When we had lived through one glorious spring and a golden, fragrant summer at the lodge on the North Island I began to hear about the annual Folk Weekend which took place in the lodge building affectionately called 'the barn' each November. Workshops were held throughout the weekend in a variety of disciplines including theatre for children, bodhran (a Celtic drum) lessons, and instruction in making natural remedies from local flora. We took part in many of the activities during Folk Weekend, but the highlight of the weekend, at least for me, was the Saturday night Contra dance. I have consulted a Contra Dancing website for help in explaining what a Contra Dance is for the uninitiated:
"A caller, usually working with a group of live musicians, guides new and experienced dancers alike through a variety of dances. A dancer and his or her partner dance a series of figures, or moves, with each other and with another couple for a short time. They then repeat the same figures with another couple, and so on. The figures are similar to those of old-time square dancing. The figures are combined in different ways for each different dance.
The caller teaches each dance before it is actually done to the music. This gives everyone an idea of what to expect so the movements can be easily executed. The caller leads the dances while they are being done to music, so dancers are able to perform each movement to the music. Once the dancers appear to have mastered a particular dance, the caller may stop calling, leaving the dancers to enjoy the movement with music alone."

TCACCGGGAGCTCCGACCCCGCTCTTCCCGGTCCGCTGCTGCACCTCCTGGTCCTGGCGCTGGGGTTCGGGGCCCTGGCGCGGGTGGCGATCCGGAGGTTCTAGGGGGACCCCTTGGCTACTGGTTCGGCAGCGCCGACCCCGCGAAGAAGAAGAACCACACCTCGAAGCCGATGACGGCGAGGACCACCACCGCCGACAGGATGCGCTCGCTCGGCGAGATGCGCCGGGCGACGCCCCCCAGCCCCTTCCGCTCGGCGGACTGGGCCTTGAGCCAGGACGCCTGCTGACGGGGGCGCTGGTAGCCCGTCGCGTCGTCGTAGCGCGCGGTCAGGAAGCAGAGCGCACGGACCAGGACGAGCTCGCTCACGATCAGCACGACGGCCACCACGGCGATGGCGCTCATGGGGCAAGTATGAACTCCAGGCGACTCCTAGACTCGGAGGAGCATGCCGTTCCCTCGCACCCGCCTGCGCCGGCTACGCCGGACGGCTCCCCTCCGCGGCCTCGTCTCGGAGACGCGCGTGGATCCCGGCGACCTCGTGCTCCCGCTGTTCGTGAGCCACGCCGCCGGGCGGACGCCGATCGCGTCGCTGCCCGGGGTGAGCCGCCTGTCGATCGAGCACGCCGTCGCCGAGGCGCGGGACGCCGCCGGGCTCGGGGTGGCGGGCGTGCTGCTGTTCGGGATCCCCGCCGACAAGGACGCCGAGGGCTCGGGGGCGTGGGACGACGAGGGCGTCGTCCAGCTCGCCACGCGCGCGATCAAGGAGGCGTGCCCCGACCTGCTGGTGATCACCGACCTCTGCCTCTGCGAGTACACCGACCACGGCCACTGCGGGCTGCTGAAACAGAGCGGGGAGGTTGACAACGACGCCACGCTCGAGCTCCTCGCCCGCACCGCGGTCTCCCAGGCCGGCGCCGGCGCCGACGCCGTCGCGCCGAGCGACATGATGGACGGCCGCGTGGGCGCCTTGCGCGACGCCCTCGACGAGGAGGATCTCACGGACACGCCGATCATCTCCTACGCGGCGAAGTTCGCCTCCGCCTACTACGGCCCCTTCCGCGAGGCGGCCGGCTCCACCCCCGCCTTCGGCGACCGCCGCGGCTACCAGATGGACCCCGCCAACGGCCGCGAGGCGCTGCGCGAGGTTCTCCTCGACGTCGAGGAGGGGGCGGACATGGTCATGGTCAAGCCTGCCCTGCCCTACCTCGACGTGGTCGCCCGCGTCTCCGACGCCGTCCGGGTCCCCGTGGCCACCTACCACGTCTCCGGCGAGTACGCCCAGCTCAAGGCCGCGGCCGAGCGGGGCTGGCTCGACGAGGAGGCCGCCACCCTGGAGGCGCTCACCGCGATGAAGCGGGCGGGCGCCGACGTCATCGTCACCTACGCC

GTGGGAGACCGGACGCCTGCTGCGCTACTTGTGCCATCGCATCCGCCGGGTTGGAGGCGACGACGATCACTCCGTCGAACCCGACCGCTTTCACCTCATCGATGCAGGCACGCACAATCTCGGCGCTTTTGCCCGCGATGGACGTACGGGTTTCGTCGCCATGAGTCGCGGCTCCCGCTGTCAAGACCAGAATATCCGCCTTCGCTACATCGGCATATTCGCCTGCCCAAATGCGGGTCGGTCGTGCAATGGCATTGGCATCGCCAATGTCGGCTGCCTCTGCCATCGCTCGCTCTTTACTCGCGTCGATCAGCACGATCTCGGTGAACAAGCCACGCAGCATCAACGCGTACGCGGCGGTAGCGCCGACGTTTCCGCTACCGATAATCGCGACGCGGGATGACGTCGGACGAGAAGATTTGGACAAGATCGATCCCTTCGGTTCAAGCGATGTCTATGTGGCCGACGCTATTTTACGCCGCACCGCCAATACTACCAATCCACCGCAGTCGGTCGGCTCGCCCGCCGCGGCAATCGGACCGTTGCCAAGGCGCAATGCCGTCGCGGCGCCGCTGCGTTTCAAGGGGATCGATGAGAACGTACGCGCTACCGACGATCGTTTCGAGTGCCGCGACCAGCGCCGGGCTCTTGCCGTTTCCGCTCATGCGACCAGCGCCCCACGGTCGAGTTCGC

People of all ages and lifestyles, including children, are welcome. Contra dances are a place where people from many walks of life come together to dance and socialize. Dancers often go out to a restaurant after the dance, have a potluck before or during the dance, or hang out with musicians in jam sessions and song circles."
|Our friend Mike and I getting the timing right!|
When I was searching for information on Contra Dancing I came across a few videos - and like I said previously, Contra dancing is more about participation than performance. I soon moved on to some videos of Scottish Country Dancing, and they proved to be a bit more enjoyable to watch. The one I include here reminds me very much of the dancing I used to watch Mrs. Neville and her troupe do in Lakeside Park during the Highland Games all those years ago.